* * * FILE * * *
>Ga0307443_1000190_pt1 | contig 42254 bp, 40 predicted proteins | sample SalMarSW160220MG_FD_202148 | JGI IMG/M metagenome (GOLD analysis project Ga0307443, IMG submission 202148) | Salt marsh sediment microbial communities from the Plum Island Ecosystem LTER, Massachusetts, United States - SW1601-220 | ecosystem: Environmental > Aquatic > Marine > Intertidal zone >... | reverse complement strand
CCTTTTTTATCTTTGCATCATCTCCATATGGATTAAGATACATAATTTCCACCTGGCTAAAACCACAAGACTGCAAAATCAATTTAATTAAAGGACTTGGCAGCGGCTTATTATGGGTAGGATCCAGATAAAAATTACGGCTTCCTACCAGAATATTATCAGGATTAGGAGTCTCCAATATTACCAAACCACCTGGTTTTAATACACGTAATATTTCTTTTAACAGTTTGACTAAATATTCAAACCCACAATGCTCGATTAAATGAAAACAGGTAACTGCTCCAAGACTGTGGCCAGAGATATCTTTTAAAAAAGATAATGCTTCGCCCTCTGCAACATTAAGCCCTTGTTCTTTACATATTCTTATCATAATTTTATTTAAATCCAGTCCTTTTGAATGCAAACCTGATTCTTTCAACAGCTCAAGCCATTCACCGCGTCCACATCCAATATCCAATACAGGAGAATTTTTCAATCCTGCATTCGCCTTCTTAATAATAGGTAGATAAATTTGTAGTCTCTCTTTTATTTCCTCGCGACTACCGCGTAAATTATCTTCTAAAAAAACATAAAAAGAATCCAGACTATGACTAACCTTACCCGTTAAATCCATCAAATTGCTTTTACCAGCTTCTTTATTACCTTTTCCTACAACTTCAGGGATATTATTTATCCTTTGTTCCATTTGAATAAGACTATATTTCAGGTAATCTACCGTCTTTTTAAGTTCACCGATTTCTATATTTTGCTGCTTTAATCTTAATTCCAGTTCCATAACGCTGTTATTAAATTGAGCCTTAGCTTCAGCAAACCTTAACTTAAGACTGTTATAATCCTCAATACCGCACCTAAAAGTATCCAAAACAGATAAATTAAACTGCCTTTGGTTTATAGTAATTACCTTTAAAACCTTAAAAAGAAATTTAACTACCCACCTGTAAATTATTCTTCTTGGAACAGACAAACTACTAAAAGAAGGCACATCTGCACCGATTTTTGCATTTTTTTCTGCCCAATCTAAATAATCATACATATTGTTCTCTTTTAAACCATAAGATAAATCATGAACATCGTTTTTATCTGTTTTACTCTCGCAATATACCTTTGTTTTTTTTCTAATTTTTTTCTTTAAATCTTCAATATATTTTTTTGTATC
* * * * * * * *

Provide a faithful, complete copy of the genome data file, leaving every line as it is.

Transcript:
>Ga0307443_1000190_pt1 | contig 42254 bp, 40 predicted proteins | sample SalMarSW160220MG_FD_202148 | JGI IMG/M metagenome (GOLD analysis project Ga0307443, IMG submission 202148) | Salt marsh sediment microbial communities from the Plum Island Ecosystem LTER, Massachusetts, United States - SW1601-220 | ecosystem: Environmental > Aquatic > Marine > Intertidal zone >... | reverse complement strand
CCTTTTTTATCTTTGCATCATCTCCATATGGATTAAGATACATAATTTCCACCTGGCTAAAACCACAAGACTGCAAAATCAATTTAATTAAAGGACTTGGCAGCGGCTTATTATGGGTAGGATCCAGATAAAAATTACGGCTTCCTACCAGAATATTATCAGGATTAGGAGTCTCCAATATTACCAAACCACCTGGTTTTAATACACGTAATATTTCTTTTAACAGTTTGACTAAATATTCAAACCCACAATGCTCGATTAAATGAAAACAGGTAACTGCTCCAAGACTGTGGCCAGAGATATCTTTTAAAAAAGATAATGCTTCGCCCTCTGCAACATTAAGCCCTTGTTCTTTACATATTCTTATCATAATTTTATTTAAATCCAGTCCTTTTGAATGCAAACCTGATTCTTTCAACAGCTCAAGCCATTCACCGCGTCCACATCCAATATCCAATACAGGAGAATTTTTCAATCCTGCATTCGCCTTCTTAATAATAGGTAGATAAATTTGTAGTCTCTCTTTTATTTCCTCGCGACTACCGCGTAAATTATCTTCTAAAAAAACATAAAAAGAATCCAGACTATGACTAACCTTACCCGTTAAATCCATCAAATTGCTTTTACCAGCTTCTTTATTACCTTTTCCTACAACTTCAGGGATATTATTTATCCTTTGTTCCATTTGAATAAGACTATATTTCAGGTAATCTACCGTCTTTTTAAGTTCACCGATTTCTATATTTTGCTGCTTTAATCTTAATTCCAGTTCCATAACGCTGTTATTAAATTGAGCCTTAGCTTCAGCAAACCTTAACTTAAGACTGTTATAATCCTCAATACCGCACCTAAAAGTATCCAAAACAGATAAATTAAACTGCCTTTGGTTTATAGTAATTACCTTTAAAACCTTAAAAAGAAATTTAACTACCCACCTGTAAATTATTCTTCTTGGAACAGACAAACTACTAAAAGAAGGCACATCTGCACCGATTTTTGCATTTTTTTCTGCCCAATCTAAATAATCATACATATTGTTCTCTTTTAAACCATAAGATAAATCATGAACATCGTTTTTATCTGTTTTACTCTCGCAATATACCTTTGTTTTTTTTCTAATTTTTTTCTTTAAATCTTCAATATATTTTTTTGTATC